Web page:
Guatemalan cuisine is a mixture of traditional Mayan ingredients and Spanish influences. As in most of Latin America, corn is the main staple food and black beans (frijoles) are eaten at almost every meal. The most popular meats are chicken, turkey and beef; and if you are close to coastline, local fish and seafood are specialties. Guatemala is a well-known exporter of coffee across the world, and although the locals generally have a weaker version, stronger blends are available on request. For a refreshing cool drink, try licuado, a tropical fruit juice drink mixed with milk, or ask for it pure. There are a good selection of dining and drinking options in the main cities and towns.

Bars and Pubbing in Guatemala

You will find a wide choice of vibrant establishments in the three main towns of Guatemala City, Antigua and Flores. The main area in the capital for nightlife is Zona 10 so head to 16 Calle (16th Street), which hosts the vast majority of bars. For something a little more bohemian, El Portal (Portal del Comercio, 9a Calle, Guatemala City) is a bar said to have been frequented by Che Guevara, who lived in the city during the 1950’s. In Zona 10, you have Kalhua (15 Calle and 1a Avenida, Guatemala City), one of the most popular nightclubs with four floors of dancing that is open until 3:00 a.m. For live music, Bodeguita del Centro (12 Calle, Guatemala City) in Zona 1 is another venue that reflects the bohemian side of Guatemala City, with folk, rock and jazz performances, as well as movie nights.

Antigua Guatemala is another popular destination and home to many expatriates. Many venues blend Guatemalan culture with influences from other countries, which make for an interesting atmosphere. A good place to try is Café No Se (1a Avenida Sur, Antigua Guatemala); open until 1:00 a.m. every night, which provides a rustic setting to take in a few drinks, but the main attraction is the tequila/mescal bar. Flores is a small, fairly quiet town, especially after dark, although you will still find a few places that keep their doors open until 1:00 a.m. or later on weekends. Café-Bar Las Puertas (Calle Central and Avenida Santa Ana, Flores) is popular for its margaritas and often has live music on weekends.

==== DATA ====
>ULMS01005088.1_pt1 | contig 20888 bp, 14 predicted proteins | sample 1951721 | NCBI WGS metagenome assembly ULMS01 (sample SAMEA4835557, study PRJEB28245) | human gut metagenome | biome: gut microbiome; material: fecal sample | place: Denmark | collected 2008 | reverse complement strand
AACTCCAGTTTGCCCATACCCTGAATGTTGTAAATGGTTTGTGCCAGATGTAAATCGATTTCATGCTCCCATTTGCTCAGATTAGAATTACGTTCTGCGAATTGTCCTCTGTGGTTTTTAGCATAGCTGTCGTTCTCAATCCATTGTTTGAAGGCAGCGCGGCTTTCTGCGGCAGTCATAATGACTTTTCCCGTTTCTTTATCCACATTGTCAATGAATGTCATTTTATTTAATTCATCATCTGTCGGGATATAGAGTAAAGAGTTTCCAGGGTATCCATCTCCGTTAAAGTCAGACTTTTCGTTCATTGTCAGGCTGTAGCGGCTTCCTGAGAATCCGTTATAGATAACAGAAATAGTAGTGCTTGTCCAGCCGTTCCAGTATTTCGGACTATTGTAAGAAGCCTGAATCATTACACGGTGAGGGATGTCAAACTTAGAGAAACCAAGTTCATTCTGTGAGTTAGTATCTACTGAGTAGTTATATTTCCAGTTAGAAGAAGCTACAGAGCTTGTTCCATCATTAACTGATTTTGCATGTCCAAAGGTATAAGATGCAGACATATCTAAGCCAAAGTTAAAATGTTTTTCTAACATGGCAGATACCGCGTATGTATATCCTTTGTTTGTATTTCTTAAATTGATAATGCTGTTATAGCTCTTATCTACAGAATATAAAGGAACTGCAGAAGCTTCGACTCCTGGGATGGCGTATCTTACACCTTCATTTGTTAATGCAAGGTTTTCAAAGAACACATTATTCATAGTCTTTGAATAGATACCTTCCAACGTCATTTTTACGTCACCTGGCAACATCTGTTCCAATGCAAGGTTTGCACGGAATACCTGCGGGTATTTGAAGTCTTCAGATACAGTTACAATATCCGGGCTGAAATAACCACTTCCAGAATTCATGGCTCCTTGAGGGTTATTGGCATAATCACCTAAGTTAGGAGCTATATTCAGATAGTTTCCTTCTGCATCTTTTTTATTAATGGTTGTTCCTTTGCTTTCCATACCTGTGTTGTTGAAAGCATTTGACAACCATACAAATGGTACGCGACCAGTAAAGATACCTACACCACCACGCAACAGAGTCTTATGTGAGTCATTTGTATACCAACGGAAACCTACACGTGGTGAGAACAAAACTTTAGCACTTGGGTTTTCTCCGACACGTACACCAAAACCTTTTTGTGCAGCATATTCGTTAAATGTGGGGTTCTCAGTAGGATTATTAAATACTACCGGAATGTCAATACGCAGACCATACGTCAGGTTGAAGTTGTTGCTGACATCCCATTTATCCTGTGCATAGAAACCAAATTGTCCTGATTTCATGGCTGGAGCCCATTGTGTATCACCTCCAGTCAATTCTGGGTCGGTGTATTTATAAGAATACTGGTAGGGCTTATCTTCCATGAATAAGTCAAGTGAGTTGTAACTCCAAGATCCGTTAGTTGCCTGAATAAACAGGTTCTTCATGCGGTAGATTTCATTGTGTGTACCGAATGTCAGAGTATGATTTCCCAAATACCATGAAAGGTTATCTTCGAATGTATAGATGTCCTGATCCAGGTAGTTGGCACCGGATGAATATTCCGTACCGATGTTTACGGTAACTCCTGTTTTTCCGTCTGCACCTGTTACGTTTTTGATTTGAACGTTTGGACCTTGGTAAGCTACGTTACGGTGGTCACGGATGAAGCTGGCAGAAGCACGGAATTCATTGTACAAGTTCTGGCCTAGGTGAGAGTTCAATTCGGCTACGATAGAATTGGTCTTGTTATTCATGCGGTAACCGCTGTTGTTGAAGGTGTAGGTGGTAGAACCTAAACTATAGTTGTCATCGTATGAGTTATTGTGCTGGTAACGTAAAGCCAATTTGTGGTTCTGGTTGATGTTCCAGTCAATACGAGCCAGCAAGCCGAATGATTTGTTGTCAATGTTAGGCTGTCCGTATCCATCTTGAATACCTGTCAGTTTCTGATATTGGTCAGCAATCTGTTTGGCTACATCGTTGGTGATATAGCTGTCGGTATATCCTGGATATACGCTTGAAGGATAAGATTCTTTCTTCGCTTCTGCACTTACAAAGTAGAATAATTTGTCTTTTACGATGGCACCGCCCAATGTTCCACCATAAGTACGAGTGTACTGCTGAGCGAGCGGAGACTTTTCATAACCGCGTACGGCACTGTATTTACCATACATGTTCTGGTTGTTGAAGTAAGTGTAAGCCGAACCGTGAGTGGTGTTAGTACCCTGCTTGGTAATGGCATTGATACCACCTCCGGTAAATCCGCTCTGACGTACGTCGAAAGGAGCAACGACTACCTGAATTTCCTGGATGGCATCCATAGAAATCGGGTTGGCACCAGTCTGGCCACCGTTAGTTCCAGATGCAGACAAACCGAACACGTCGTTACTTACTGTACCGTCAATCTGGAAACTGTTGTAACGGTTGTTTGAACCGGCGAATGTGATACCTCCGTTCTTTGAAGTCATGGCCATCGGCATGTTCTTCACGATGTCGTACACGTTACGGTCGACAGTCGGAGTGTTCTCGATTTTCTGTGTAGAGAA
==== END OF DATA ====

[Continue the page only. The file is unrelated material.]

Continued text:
Guatemala is not known for its nightlife in the regional areas, but even in small places there should be at least one bar where you can try the local beers such as Gallo, Brahva or Victoria. You can unwind alongside the locals after a day of sightseeing while listening to salsa or merengue music. Many of these bars close early during the week, so for a livelier atmosphere, ask around for a local fiesta (community parties), which are frequently arranged celebrations where anyone is welcome (normally for a small cover charge).

Dining and Cuisine in Guatemala

The three main hubs of Guatemala City, Antigua Guatemala and Flores also offer the widest selection of restaurants. Other places will not leave you hungry, but you will be limited to a small menu of local dishes that are delicious and filling, typically a plate of meat and beans. Specialties like jocon (chicken stew in a green sauce), hilachas (shredded beef in red sauce) or a seafood dish called tapado (containing locally grown plantains) are common. Most dishes contain a hint of chili or spice, but are generally only mildly spicy.

Guatemala City has a good mix of regional restaurants and international fusion. Zona 10 is the main dining and entertainment area and simply exploring on foot will lead to plenty of seafood gems and steakhouses. This is the home of Jake’s (17 Calle, Zona 10, Guatemala City), a fusion restaurant well known for its fine dining and eclectic atmosphere. Kacao (2a Avenida, Zona 10, Guatemala City) is also here, which has traditional dishes for lunch and dinner. Arrin Cuan (16 Calle, Zona 10, Guatemala City) is another good place to sample Guatemalan food in a tranquil atmosphere.

Another great city to eat in is Antigua Guatemala, which has a wide selection of fine dining. La Fonda de la Calle Real (5a Avenida Norte, Antigua Guatemala) provides some true Guatemalan favorites, such as chiles rellenos (stuffed bell peppers covered in fried egg whites). It is open between 12:00 p.m. and 10:00 p.m. daily for lunch and dinner. To soak up the vibrant Latin décor, head to Restaurante Las Palmas (6a Avenida Norte, Antigua Guatemala), which is open for breakfast at 9:00 a.m. and closes at 10:00 p.m. In Flores, one standout is Café-Bar Las Puertas (Calle Central and Avenida Santa Ana, Flores), which offers a selection of local and international dishes, and is a good place to kick back and enjoy a drink after your meal.